On Wednesday afternoon the Cincinnati Reds called up shortstop prospect Jose Garcia. The game was eventually postponed. We’re going to chalk that one up as good for a whole lot of reasons – mostly because of why the two teams decided to strike and not play the game – but what it also did was provide me with enough time to really put together this article with as much information as possible rather than something else that would have been shorter, less detailed, and a lot of quotes that otherwise wouldn’t have been in here.
Let’s start with some of the quotes, and we’ll go directly to the source in Jose Garcia himself.
On how he found out that he was being promoted to the Major Leagues (he was on the taxi squad for this road trip, so he was in Milwaukee with the team):
“I was in my room and I got a call to go to the managers room, David Bell’s room, and that’s where he told me,” said Garcia through interpreter Jorge Merlos. “They told me I was on the team and they congratulated me being on the team.”
On how it felt being put into the lineup and getting ready to play in the Major Leagues:
“It’s very grandiose,” Garcia said. “It’s something, you an tell I have a smile on my face, so I’m ready to contribute to this team and really give it all my best that I have to make this team better. I feel phenomenal. I feel excited. I have all the words that can’t come about right now. I just feel grateful for the opportunity to come out here and help this team.”
On working at Prasco Park and facing off against Major Leaguers and if that helped prepare him for now:
“Yeah, for sure,” Garcia said. “I think facing these Major Leaguers has really helped me a lot. It’s given me an opportunity to face them, and get some at-bats in and it’s definitely prepared me to get up here.”
Before the game was postponed, manager David Bell spoke with the local media via zoom and had a lot to say about Jose Garcia.
On calling up Jose Garcia
“Jose Garcia’s really impressed. He’s a young player, spring training we got to know him – he had an excellent spring training,” said Bell. ” (He’s) Really mature beyond his years, he’s still a very young player. Yeah – it was the right time to add him to the team, to bring him here and for a young player to join at this time, it only makes sense if they’re going to play a lot and get a lot of starts and a lot of playing time. That doesn’t mean he’s going to play every inning of every game, but we really went into this committing to giving him an opportunity to play. And we believe just by being the best version of Jose Garcia, he’s going to contribute to helping our team win without trying to be too much. It was the right time. It’s exciting to add a player to the middle of the field. He has range, he has athleticism. He’s shown what he can do offensively. There’s definitely growing pains there, but we wouldn’t have done it if we didn’t think that by having him in the lineup, we determined that was our best lineup to win right now. So that’s how the decision was made.”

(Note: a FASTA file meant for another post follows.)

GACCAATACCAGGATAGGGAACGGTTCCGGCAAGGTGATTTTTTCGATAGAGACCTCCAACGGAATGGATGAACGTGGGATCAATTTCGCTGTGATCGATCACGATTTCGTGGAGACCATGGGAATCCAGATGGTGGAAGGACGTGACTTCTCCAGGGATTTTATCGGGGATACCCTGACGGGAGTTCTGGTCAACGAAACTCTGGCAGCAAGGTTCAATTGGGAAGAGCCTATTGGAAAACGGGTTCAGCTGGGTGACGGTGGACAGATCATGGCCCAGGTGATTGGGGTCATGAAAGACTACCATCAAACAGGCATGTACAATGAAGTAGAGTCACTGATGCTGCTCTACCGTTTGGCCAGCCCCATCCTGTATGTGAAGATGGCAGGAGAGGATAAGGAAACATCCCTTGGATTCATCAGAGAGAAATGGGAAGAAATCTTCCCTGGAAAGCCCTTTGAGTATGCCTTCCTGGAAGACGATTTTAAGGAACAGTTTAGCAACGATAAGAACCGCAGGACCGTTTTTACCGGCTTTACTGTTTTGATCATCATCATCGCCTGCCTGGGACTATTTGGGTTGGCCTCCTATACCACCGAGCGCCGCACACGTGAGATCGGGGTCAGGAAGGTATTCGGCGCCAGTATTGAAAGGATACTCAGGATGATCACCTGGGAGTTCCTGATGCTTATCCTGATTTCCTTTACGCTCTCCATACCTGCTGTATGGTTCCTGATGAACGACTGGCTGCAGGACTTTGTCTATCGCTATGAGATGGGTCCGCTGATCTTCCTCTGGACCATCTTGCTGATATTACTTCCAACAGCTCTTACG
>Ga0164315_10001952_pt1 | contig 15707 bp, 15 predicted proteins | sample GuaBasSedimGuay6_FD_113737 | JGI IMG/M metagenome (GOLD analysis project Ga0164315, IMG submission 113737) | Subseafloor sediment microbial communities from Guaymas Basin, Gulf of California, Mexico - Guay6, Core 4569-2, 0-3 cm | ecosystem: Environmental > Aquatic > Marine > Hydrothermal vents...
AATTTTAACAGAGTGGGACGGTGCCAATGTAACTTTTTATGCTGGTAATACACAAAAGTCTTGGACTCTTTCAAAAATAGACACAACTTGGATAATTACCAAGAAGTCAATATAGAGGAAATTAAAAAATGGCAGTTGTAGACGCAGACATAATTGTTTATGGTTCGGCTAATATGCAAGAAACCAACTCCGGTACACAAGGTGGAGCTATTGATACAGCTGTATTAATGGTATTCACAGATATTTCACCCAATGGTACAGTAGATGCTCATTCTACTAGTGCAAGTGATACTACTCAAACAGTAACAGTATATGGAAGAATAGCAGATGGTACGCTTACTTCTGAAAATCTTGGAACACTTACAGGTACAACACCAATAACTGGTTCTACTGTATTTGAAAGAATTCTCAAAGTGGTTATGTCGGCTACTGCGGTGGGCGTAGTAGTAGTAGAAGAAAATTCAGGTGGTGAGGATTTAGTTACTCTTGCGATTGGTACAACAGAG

On playing time moving forward for both Garcia and Freddy Galvis
“Yeah, he’s going to play. His primary position is shortstop,” Bell said. “Freddy Galvis has played short for us every day. He will continue to get some starts at short. Like I said, I don’t think Jose Garcia’s going to necessarily play every single day, so Freddy will continue to play some at short. Freddy can also play the other infield positions – he can play third base, he can play second base. With the DH there’s some opportunities to some of our other infielders into the DH role to keep Freddy engaged, to keep him playing enough to be a part of this team. Freddy’s been an every day player, but his flexibility, his versatility allows the potential for him to kind of turn into more of a super utility type of role and still get a lot of playing time.”
On what made now the time to make the move to bring him up
“It had more to do with him, with Jose Garcia. He’s an exciting young player, a prospect who adds youth, he adds range, he adds athleticism,” said Bell. “There’s never a perfect time for a young player, there’s not a perfect day that says ‘ok he’s ready’, so there’s a lot that goes into the decision. It was the best decision for our team and what we believed to be, to the best of our ability to determine that it was the right time for Jose Garcia – which is really important because of how important he is to our organization. We believe in our staff, not only at Prasco – player development, but we believe in our Major League staff to continue that development process while putting him in a position – we’re here to win games, we’re here to get to the playoffs. It’s not your typical development situation, but that development will continue at this level and we’re positioned to provide that for him.”
On how familiar Bell was with Garcia prior to spring training
“I was not. I had not seen him play in person. I had heard a lot about him from different people throughout the organization that had seen him a lot. He definitely impressed. Shortstop is such an important position on the field. There’s no question, so when you have a young player with the ability and talent, the potential that he has – it was really exciting to see that in spring training. When that was going to happen, we didn’t know for sure, but we knew that he was going to be a part of our team at some point. So to have that kind of prospect at that important of a position on the field. That’s tough to come by. It’s just such an important spot on the field, it has the ability to make everyone better if you have someone like we believe he’s going to be playing that position.”